In addition to the usual reviews and comments you would find on a horror movie blog, this is also a document of the wonderfully vast horror movie section of the video store I worked at in my youth.

Wednesday, February 29, 2012


To close out this year’s Women In Horror Month, I cooked up a little video tribute. Enjoy!

Deadly Friend(1986)
The Exorcist (1973)
Lovely Molly (2011)
The Evil Dead (1981)
Jennifer’s Body (2009)
May (2002)
House of a 1000 Corpses (2003)
The Descent (2005)
Misery (1990)
Inside (2007)
Ringu (1998)
Let The Right One In (2008)
Bride of Chucky (1998)
Ginger Snaps (2000)
The Bride of Frankenstein (1935)
Friday the 13th (1980)
Friday the 13th Part 7 (1988)
Halloween 2 (1981)
Suspiria (1977)
A Nightmare on Elm Street (1984)
The Fog (1980)
The Vampire Lovers (1970)
Cannibal Girls (1973)
The Return of the Living Dead (1985)
Liar of the White Worm (1988)
Army of Darkness (1992)
The Beyond (1981)
The Texas Chainsaw Massacre (1974)
Psycho (1960)
Christine (1983)
Hellraiser (1987)
Return of the Living Dead Part 3 (1993)
High Tension (2003)
Carrie (1976)
Slumber Party Massacre (1982)
Scream (1996)
Blood Night: The Legend of Mary Hatchet (2009)
Audition (1999)

“Black Sheep” by Metric
“Peep Show” by Miranda Sex Garden
“Maneater” by Hall & Oates
“Pinky’s Dream” by David Lynch feat. Karen O.
“Army of Me” by Bjork

Sunday, February 26, 2012

DKTM 133

Good morning all. I'm working on something for next week currently, so I'll keep things short for you here today.

When Lieberman Met Serling.

A fantastic archive piece come over Fangoria's Facebook feed the other day. Cult filmmaker Jeff Lieberman - who I coincidentally had the pleasure of meeting at last year's TIFF - recently uploaded a fourty-year old recording of a project he worked on with Rod Serling. The very candid taping was for narration of a 1972 Janus film series called "The Art of Film." This is a unique window into the persona of one of the most creative minds the world has ever known. Here it is below.

The Ladies Have The Floor.

Even with all my coverage for Women In Horror Month, my lack of lady parts limits me from really giving you a feminine point of view. So, here's the latest episode of Lianne Spiderbaby's Fright Bytes to scratch that itch.

WIHM will wrap up here at THS on Tuesday with a very special video. Stay tuned!

Friday, February 24, 2012

WIHM: Debra Hill

A name that kept popping up in movie credits during my childhood was Debra Hill. Halloween was the first horror series that I obsessed over as a youngster, and as the eighties began, her name became synonomous with that of John Carpenter's.

Born in Haddonfield, NJ – we all know the significance that played in later creative endevours – Hill found her calling after high school, and worked her way up the filmmaking ranks during the seventies, despite being talked down to because of her gender. She got her start as a script supervisor on such films as Goodbye Norma Jean, Satan's Cheerleaders and Assault on Precinct 13. The latter was the first time she worked with her eventual long-time collaborator Carpenter.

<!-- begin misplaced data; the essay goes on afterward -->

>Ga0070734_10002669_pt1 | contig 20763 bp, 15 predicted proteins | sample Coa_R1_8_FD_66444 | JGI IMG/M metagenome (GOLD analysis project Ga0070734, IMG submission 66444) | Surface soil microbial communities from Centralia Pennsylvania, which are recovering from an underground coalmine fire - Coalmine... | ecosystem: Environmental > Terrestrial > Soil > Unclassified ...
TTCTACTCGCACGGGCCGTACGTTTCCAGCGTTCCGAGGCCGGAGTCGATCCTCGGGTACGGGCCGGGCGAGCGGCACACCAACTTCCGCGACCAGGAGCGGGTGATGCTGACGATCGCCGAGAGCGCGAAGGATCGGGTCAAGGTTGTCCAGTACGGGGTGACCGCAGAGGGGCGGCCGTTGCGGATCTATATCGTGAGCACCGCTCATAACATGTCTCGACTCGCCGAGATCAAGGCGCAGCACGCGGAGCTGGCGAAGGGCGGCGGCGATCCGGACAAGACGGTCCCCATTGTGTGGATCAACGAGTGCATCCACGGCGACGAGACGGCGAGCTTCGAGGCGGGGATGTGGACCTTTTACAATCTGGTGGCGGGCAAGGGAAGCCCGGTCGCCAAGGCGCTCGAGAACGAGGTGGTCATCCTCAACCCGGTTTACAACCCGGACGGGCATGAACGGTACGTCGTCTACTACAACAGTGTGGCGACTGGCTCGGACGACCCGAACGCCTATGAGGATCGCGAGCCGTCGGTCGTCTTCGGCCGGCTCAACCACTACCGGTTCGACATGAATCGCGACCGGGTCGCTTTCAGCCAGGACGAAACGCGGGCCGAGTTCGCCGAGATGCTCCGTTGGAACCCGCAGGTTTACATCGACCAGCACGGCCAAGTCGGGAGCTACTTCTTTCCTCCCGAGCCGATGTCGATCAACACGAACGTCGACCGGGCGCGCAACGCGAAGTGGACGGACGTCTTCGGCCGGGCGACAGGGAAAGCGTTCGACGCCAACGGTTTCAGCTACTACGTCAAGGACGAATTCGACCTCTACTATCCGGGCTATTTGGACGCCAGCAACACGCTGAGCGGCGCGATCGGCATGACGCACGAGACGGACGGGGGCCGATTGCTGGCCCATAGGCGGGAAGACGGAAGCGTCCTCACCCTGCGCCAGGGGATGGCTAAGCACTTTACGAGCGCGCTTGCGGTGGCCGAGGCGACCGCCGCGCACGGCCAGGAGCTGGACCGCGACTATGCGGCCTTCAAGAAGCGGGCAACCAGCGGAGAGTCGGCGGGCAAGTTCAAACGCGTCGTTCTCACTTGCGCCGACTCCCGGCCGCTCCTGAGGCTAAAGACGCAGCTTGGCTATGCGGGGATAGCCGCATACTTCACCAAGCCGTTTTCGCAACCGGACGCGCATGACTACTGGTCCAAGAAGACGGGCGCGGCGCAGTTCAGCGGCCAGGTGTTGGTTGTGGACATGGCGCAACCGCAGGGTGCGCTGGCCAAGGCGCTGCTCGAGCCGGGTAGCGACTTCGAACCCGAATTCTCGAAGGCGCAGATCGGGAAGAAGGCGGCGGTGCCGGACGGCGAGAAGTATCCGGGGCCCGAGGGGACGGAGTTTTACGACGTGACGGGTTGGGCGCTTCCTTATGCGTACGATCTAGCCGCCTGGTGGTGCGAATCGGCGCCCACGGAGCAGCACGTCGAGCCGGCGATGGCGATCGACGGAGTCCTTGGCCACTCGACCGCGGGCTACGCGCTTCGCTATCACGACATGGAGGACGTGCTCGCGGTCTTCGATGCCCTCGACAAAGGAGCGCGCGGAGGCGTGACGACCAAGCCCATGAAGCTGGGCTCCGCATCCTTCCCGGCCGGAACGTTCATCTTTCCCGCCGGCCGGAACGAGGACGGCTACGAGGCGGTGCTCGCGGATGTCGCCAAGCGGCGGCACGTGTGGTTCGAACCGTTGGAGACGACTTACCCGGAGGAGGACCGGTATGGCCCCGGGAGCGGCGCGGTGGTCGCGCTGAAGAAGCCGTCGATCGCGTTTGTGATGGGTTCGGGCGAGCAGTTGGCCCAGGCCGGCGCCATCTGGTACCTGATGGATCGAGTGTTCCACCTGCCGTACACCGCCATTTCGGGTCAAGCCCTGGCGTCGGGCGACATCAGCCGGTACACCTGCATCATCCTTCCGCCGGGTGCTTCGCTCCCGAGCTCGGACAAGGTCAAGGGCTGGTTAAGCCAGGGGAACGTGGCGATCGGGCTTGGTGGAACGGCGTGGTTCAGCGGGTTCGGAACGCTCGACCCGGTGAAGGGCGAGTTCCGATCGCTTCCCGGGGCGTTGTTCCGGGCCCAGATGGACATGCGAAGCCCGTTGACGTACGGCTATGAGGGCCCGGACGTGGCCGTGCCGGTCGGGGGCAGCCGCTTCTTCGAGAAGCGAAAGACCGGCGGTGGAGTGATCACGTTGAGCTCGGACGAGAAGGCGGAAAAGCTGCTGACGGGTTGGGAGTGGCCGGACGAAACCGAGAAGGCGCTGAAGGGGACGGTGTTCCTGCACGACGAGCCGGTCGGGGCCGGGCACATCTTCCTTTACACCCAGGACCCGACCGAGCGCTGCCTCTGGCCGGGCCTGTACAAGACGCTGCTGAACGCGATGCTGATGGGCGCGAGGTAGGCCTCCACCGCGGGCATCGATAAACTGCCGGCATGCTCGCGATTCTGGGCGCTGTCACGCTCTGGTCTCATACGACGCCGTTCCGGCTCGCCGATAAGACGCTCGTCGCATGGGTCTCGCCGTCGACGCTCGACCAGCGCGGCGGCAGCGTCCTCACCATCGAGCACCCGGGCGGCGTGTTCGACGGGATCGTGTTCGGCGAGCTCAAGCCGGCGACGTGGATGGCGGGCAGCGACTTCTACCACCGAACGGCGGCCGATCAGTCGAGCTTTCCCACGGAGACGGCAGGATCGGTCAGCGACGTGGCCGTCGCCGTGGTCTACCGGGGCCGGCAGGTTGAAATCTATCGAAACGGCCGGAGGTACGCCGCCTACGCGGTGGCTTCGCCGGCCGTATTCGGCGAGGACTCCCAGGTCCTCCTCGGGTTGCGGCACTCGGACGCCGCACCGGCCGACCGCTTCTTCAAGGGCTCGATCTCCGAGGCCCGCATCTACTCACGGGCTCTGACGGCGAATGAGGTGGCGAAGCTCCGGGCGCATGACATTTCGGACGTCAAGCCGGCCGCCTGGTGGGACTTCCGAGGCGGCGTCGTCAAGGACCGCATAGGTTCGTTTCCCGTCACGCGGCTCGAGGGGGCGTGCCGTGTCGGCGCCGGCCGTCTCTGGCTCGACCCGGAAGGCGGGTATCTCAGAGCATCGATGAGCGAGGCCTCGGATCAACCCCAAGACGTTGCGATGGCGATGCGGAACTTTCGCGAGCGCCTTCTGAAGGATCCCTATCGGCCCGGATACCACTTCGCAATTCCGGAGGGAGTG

Producer & Screenwriter Debra Hill

Their next project together, Halloween, would change the face of horror. After co-writing the screenplay (among many other jobs) for the 1978 masterpiece, she worked on several other significant horror films over the next decade, including The Fog and The Dead Zone. Hill's biggest contribution to the film industry was as a producer. Her credits include eighties classics like Adventures In Babysitting, Clue and the Oscar nominated The Fisher King in 1991.

Sadly, Hill succumbed to cancer in 2005, but was still working, right up until her death, on Oliver Stone's World Trade Center. In 2003, at a Women In Film where Hill was being honoured, she was quoted as saying,

“I hope some day there won't be a need for Women in Film. That it will be People in Film. That it will be equal pay, equal rights and equal job opportunities for everybody.”

Truly inspirational words from one whose determination allowed to her to become one of the most powerful producers in Hollywood.

Wednesday, February 22, 2012

WIHM: The Soska Sisters

If you’ll indulge some flag-waving today, I’d like to say a few words about The Soska Sisters. Hailing from Vancouver, these twisted twins fully embody the spirit of independent filmmaking, wearing many hats including writing, directing, producing, acting and even doing their own stunt work.

Jen & Sylvia Soska gravitated toward the macabre at a very early age and found an outlet absorbing all the horror & exploitation films they could get their hands on. It didn’t take long before they began constructing their own nightmares. Using lessons learned from Robert Rodriguez’s book Rebel Without A Crew – and coincidentally echoing the advice offered by Amy Holden Jones at last Thursday’s Slumber Party Massacre screening – they just went out and did it. Whenever a job needed to be filled; they stepped in.

Twisted Twins Jen & Sylvia Soska.